Sheriff pitches services to Ferrisburgh

FERRISBURGH — Two weeks after Vergennes officials met with the Ferrisburgh selectboard to discuss providing city police service to the town, on Tuesday Addison County Sheriff Don Keeler told the board he believed his department could do the same job for less money.
Keeler also said he wished the board had contacted him previously to clear up its questions about his department’s performance in speed control and willingness to work nights.
But Keeler said he now welcomed the opportunity to come in and explain what the Addison County Sheriff’s Department could do for Ferrisburgh.
“My door is always open. Was I happy I read in the paper you weren’t happy with our services? No. But I put my big-boy pants on,” Keeler said. “I would compete against any police department.”
Keeler touted the Addison County Special Investigations Unit, which works out of his department and specializes in cases of sexual abuse and assault; his department’s record of traffic enforcement, including so far in 2015 generating more than $193,000 of ticket revenue to the 17 towns with which it contracts; and what he said was the overall level of training and commitment of the department’s 22 members.
“I’m not here on behalf of myself,” Keeler said. “What I’m doing is on behalf of them.”
Keeler said the contract price for the sheriff’s department’s services would be $27 an hour. Vergennes offered its police service for $48.10 an hour, a figure based on its annual budget and the number of non-grant-funded hours its officers worked.
On Nov. 17, city officials estimated 10-hour-a-week coverage from the Vergennes Police Department coverage would cost about $25,000 a year. Ten hours a week at $27 per hour would translate to about $14,000.
Regardless, Vermont State Police will remain the primary responder for incidents in Ferrisburgh, and Vergennes police often assist if VSP are tied up elsewhere or need backup.
Keeler pointed to the costs of the new Vergennes police station, compared to his department’s Middlebury headquarters.
“The county provided me with a building,” he said. “I don’t need $49 an hour to make it work.”
Keeler also said Vergennes might have trouble living up to a contract with Ferrisburgh if one of the city officers left the force, while his department of 22 would be able to fulfill any agreement.
“I can take care of the contract because I have enough personnel,” he said.
Ferrisburgh budgeted $25,000 for law enforcement for the current fiscal year. According to town records, Ferrisburgh had spent $6,158 on the sheriff’s department in 2015 through Nov. 19 and received $5,011 in total ticket revenue from all sources. Town spending on the department included non-contract money for traffic control for three elections; contracted spending was less than the ticket revenue.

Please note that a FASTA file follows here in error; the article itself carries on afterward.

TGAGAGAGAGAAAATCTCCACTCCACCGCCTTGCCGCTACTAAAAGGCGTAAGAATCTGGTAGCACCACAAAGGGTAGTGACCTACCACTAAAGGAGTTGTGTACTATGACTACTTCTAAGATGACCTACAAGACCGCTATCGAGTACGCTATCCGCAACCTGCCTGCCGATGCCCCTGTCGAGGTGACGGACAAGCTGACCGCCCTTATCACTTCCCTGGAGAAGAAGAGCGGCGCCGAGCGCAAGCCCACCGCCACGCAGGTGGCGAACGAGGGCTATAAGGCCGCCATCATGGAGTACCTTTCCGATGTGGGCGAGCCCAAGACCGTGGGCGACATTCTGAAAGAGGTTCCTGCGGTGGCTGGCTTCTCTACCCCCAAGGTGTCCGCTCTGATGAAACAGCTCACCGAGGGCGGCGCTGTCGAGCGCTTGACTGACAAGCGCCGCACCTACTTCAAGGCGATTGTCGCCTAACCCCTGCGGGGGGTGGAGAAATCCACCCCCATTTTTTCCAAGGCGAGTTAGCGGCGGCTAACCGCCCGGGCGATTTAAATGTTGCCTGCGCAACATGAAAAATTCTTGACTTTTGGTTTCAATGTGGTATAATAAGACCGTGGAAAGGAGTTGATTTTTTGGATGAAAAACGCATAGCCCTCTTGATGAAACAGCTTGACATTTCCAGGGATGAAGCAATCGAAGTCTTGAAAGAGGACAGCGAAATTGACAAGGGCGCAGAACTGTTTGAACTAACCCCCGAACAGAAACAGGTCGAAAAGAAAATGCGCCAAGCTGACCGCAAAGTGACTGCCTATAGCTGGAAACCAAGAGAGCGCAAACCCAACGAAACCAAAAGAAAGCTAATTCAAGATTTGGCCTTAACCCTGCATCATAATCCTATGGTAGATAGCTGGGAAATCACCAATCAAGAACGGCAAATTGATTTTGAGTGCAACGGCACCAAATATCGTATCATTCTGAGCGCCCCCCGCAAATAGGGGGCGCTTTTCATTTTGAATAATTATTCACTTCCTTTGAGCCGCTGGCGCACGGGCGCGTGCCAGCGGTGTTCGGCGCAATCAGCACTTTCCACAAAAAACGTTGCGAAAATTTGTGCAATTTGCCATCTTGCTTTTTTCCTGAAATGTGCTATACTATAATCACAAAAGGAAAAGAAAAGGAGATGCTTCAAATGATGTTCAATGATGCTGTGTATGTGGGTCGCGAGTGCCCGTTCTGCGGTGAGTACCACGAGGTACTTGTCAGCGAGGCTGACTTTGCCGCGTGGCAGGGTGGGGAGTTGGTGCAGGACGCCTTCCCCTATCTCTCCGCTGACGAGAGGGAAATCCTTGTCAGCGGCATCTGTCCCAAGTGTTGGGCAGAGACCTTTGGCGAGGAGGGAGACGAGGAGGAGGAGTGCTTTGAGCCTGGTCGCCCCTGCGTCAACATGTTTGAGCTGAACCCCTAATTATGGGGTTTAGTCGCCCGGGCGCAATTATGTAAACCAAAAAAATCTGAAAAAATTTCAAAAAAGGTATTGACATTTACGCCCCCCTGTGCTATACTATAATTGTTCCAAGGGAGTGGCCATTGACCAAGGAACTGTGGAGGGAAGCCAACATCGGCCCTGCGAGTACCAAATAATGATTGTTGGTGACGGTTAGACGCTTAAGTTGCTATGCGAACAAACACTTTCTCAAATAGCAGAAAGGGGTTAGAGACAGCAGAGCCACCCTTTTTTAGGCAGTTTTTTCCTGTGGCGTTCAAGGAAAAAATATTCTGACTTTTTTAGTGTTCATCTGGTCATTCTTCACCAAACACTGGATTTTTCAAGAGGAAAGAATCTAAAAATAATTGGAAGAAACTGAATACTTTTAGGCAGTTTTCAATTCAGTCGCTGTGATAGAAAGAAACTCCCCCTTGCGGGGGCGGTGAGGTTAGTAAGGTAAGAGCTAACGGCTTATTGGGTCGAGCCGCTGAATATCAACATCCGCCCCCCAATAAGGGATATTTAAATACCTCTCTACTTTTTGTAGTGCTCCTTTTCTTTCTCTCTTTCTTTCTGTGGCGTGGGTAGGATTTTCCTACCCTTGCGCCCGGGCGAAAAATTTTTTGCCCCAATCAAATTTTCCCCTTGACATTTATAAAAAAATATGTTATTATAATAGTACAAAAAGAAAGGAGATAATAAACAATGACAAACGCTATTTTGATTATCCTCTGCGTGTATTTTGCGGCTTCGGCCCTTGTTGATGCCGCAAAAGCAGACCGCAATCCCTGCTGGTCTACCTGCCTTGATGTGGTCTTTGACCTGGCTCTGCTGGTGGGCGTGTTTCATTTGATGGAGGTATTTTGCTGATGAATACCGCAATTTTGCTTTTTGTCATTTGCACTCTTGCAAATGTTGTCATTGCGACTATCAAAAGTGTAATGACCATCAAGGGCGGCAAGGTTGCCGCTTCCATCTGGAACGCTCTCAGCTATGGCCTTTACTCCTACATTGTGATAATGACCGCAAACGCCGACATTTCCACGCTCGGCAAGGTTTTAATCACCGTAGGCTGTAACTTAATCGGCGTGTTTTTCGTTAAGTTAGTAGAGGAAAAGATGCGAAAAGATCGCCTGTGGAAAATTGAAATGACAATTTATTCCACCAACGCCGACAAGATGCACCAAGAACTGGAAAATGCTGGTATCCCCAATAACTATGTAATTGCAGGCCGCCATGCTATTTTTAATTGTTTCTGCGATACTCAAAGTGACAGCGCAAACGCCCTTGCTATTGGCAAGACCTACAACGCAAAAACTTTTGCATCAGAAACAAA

Keeler said that although ticket revenue has “pretty much tracked” with the number of hours his department’s deputies have worked, that revenue collection was not the goal of speed enforcement and that only those who deserved tickets received them.
“It was never intended the people of your town would have free law enforcement,” he said.
Board chairman Steve Gutowski said board members, now in the middle of crafting the town’s 2016-2017 budget, would not make their decision solely based on cost and revenue, but rather look at service levels.
Gutowski said the question was if Keeler’s department could provide a strong level of service.
“Are we a full-service organization? Absolutely,” Keeler said, adding later, “If there is something Vergennes can do we can’t do, I’d like someone to tell me.”
At the selectboard’s Nov. 17 meeting, board members hinted at some dissatisfaction with the sheriff’s department, but said nothing concrete. The contract had been cut to 12 hours a month in December 2014, according to selectboard minutes.
At Tuesday’s meeting, Selectman Jim Warden, also the Shelburne police chief, said there had been concerns in the past that traffic control had been lax, while also stating he believed things had improved under Keeler. 
“We were doing it and got one or two tickets a day,” Warden said. “It’s a plus the way it’s done now.”
Keeler said the 17 towns that contract with his department have realized more than $193,000 of ticket revenue so far in 2015.
Warden said that in some previous years eight-hour shifts in Ferrisburgh would result in no tickets, but Keeler answered that is no longer the case.
“If you did that for me and didn’t write a ticket, you’d be looking for a job,” Keeler said.
Warden and Keeler also cleared up a misconception.
“We were told you were off the road by 7 (p.m.),” Warden said.
Keeler said the department, although it has often covered daytime hours to patrol and protect empty homes from burglaries, already works evenings and nights in some towns.
“We can do that,” Keeler responded. “You want us to work nights, we can work nights.”
Sheriff’s department Sgt. Bruce Nason also attended the meeting and said he would work with Ferrisburgh officials to make sure patrols met the town’s needs, adding that he would schedule personnel to rotate to Ferrisburgh from nearby towns to minimize travel costs.
Keeler said Town Clerk Gloria Warden should serve as a liaison to let his department know if there were any hot spots needing speed control.
“Do you not get a response from my staff?” Keeler asked the clerk, and after she said yes, he added, “She’s here, and she’s the one people should call.”
Andy Kirkaldy may be reached at [email protected].

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